BY JULIE SEYLER
Merz’s work is original and unique in that way that may recall Eva Hesse (because of its manipulation of everyday items in a way that forces one to rethink the nature and purpose of the objects), but retains the essence of an Italian woman who was a dedicated believer in the philosophy of Arte Povera, the postwar Italian movement that favored sculptures and installations fashioned from humble, often discarded materials. For example, she made an armchair, but hers is seemingly bandaged together with strips of aluminum remnants that almost recall rags. There’s a chair fit for a 6-year old, except that it is pierced with nails.
She knitted copper wire into wall murals with infinite space and intricate detail.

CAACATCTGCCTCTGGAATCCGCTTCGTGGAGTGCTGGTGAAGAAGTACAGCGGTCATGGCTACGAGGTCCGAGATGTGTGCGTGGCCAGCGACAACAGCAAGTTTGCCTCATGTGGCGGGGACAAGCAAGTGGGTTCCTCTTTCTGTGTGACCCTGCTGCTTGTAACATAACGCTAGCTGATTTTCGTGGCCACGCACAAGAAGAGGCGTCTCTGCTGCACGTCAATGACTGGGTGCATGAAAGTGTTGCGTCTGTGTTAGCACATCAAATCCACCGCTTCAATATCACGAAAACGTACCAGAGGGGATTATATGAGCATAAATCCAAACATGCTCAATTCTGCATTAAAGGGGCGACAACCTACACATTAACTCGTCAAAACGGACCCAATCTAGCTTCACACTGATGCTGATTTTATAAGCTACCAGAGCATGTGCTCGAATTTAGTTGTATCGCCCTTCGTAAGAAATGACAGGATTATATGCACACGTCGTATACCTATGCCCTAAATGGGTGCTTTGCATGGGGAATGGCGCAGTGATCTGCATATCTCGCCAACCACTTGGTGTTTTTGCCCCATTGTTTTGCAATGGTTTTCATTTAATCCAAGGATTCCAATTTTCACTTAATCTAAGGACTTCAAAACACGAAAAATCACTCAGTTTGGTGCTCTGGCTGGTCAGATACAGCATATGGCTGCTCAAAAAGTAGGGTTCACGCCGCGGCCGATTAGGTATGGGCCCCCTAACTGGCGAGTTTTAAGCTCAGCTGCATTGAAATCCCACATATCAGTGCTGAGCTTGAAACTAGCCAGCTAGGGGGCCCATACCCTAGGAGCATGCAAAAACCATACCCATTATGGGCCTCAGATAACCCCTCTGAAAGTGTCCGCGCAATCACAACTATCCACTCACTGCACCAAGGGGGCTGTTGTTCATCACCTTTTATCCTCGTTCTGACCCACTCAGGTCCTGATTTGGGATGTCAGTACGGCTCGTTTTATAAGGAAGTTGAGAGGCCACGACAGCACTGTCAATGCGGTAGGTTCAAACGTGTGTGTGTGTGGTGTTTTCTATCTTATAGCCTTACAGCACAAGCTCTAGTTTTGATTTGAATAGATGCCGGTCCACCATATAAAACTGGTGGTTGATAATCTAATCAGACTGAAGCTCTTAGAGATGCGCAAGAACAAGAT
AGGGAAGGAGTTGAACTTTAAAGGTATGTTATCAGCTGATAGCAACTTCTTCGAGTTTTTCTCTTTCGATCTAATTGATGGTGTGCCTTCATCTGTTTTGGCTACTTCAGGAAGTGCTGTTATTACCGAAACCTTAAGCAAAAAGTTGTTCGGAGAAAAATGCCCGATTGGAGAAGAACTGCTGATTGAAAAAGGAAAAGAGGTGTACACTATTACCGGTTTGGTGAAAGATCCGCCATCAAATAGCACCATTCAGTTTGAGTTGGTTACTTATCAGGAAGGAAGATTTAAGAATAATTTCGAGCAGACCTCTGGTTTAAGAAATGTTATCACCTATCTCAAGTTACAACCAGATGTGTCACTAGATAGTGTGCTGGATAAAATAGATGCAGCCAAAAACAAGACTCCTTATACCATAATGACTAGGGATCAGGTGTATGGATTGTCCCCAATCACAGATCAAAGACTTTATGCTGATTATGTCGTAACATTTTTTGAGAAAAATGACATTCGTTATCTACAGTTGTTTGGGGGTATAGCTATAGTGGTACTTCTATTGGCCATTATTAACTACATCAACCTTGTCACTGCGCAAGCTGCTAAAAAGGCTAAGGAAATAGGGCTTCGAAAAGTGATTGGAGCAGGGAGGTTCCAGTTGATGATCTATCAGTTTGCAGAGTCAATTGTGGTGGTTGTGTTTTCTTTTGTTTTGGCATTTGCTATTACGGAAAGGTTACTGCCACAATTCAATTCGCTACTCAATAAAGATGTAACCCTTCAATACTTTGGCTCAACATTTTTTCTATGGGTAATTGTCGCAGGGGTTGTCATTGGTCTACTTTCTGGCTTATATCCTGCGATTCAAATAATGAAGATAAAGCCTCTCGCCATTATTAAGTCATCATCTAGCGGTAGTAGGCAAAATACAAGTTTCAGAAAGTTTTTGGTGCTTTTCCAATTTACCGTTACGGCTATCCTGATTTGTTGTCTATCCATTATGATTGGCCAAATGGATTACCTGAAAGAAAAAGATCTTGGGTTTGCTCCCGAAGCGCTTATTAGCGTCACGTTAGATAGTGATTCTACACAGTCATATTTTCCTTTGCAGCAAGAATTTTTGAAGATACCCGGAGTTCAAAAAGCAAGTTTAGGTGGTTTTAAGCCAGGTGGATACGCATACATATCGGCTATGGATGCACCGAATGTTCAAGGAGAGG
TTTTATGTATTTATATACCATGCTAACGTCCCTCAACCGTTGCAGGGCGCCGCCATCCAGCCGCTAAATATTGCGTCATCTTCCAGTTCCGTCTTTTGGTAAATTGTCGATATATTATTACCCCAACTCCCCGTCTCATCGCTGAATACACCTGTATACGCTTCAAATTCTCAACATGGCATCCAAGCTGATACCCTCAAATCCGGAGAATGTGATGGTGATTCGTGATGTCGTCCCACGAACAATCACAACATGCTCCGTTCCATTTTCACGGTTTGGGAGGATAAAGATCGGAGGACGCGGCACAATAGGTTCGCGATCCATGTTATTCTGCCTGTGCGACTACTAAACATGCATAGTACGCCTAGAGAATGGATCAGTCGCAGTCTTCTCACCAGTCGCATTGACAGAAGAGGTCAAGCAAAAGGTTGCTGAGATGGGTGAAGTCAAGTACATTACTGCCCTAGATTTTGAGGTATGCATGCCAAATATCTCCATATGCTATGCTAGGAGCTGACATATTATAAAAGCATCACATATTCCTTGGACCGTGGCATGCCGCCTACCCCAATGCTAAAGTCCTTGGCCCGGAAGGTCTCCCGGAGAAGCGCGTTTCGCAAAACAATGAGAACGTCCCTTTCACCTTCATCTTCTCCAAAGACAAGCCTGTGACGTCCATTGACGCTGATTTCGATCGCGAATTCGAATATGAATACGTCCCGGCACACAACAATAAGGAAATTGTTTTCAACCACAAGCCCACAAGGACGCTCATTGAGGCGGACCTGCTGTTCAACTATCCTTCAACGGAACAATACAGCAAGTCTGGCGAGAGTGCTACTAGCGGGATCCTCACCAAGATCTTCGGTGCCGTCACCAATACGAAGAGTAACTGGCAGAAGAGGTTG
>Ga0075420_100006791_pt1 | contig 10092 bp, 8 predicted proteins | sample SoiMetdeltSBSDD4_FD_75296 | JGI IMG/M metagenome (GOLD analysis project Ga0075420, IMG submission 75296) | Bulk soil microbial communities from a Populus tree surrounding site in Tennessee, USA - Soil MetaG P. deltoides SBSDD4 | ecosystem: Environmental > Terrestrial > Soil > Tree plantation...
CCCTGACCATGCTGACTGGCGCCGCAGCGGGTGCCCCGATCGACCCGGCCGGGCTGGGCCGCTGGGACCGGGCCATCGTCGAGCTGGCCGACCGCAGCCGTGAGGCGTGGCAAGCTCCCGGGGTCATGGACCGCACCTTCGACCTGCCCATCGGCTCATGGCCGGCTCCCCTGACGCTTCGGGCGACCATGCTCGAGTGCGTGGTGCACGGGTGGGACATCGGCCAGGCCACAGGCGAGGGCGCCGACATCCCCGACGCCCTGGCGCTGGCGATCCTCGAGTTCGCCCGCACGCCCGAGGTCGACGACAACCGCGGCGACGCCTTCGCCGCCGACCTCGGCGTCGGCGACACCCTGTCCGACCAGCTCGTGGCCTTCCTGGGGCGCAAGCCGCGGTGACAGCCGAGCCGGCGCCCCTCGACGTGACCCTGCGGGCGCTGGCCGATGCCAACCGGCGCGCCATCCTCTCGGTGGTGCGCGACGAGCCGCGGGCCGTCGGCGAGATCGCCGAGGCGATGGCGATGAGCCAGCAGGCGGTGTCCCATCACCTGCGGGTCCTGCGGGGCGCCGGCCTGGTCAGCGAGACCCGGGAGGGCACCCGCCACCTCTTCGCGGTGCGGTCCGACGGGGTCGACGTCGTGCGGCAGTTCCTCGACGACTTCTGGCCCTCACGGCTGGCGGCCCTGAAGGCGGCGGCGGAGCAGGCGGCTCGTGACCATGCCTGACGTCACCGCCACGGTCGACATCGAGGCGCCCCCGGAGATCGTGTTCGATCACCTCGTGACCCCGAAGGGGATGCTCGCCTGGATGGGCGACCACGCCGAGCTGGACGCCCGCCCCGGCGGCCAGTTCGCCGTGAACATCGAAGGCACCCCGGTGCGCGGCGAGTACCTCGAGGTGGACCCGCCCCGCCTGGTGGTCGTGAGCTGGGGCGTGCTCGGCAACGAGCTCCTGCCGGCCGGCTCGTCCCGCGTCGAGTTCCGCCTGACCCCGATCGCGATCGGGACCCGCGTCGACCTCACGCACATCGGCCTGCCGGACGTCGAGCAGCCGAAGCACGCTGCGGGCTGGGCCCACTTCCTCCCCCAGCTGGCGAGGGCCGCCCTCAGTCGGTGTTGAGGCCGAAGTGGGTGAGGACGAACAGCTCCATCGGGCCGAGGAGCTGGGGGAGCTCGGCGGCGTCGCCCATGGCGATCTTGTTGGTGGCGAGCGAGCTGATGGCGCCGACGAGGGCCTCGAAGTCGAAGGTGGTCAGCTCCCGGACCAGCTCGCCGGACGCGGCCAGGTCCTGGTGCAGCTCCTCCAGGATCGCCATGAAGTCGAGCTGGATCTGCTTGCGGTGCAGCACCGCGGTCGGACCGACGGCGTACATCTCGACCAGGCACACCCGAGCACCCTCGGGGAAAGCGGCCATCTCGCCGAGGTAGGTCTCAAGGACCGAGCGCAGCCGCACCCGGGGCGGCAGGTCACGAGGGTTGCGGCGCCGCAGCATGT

Her drawings and paintings speak of women screaming to be heard and seen; of women filled with compassion, tenderness and anger. Of women passionate from maternal love.
She made fountains with gurgling water.
Perhaps the power of her work is its utter simplicity. It made me want to look again and again to see what I missed when I first looked. If you are in the mood for a visual stimulation, I recommend this show.
With Trump’s choices of ex-investment banker/hedge fund billionaire Stephen Mnuchin to head up Treasury, and the King of Bankruptcy Wilbur Ross to head up Commerce, and self-declared crusader of ACA repeal Tom Price to head up Health and Human Services I thought it was a good time to remember what FDR said as President of the United States:
The prospect of the Trump presidency has me in knots. He is so quixotic and chaotic in the way he speaks and the topics he speaks on that it can only be characterized as that kind of behavior that can make one crazy. Trump’s recent on-again/off-again sit-down (can’t really call it an “interview“) with The New York Times speaks volumes as to the single issue that he truly cares about most: himself.
Whether he’s bragging: